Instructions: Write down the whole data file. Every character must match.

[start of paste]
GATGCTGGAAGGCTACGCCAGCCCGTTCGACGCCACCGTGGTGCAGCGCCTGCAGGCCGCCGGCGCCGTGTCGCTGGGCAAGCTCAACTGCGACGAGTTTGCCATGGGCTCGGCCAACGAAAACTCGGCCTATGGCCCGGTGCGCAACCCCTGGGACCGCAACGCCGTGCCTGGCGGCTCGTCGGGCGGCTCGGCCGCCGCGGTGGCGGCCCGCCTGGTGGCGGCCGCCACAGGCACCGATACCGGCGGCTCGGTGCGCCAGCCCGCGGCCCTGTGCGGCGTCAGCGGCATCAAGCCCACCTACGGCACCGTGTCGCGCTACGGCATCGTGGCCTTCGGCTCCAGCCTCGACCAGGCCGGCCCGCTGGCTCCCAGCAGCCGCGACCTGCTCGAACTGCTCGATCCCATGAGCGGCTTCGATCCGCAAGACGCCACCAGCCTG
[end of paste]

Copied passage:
GATGCTGGAAGGCTACGCCAGCCCGTTCGACGCCACCGTGGTGCAGCGCCTGCAGGCCGCCGGCGCCGTGTCGCTGGGCAAGCTCAACTGCGACGAGTTTGCCATGGGCTCGGCCAACGAAAACTCGGCCTATGGCCCGGTGCGCAACCCCTGGGACCGCAACGCCGTGCCTGGCGGCTCGTCGGGCGGCTCGGCCGCCGCGGTGGCGGCCCGCCTGGTGGCGGCCGCCACAGGCACCGATACCGGCGGCTCGGTGCGCCAGCCCGCGGCCCTGTGCGGCGTCAGCGGCATCAAGCCCACCTACGGCACCGTGTCGCGCTACGGCATCGTGGCCTTCGGCTCCAGCCTCGACCAGGCCGGCCCGCTGGCTCCCAGCAGCCGCGACCTGCTCGAACTGCTCGATCCCATGAGCGGCTTCGATCCGCAAGACGCCACCAGCCTG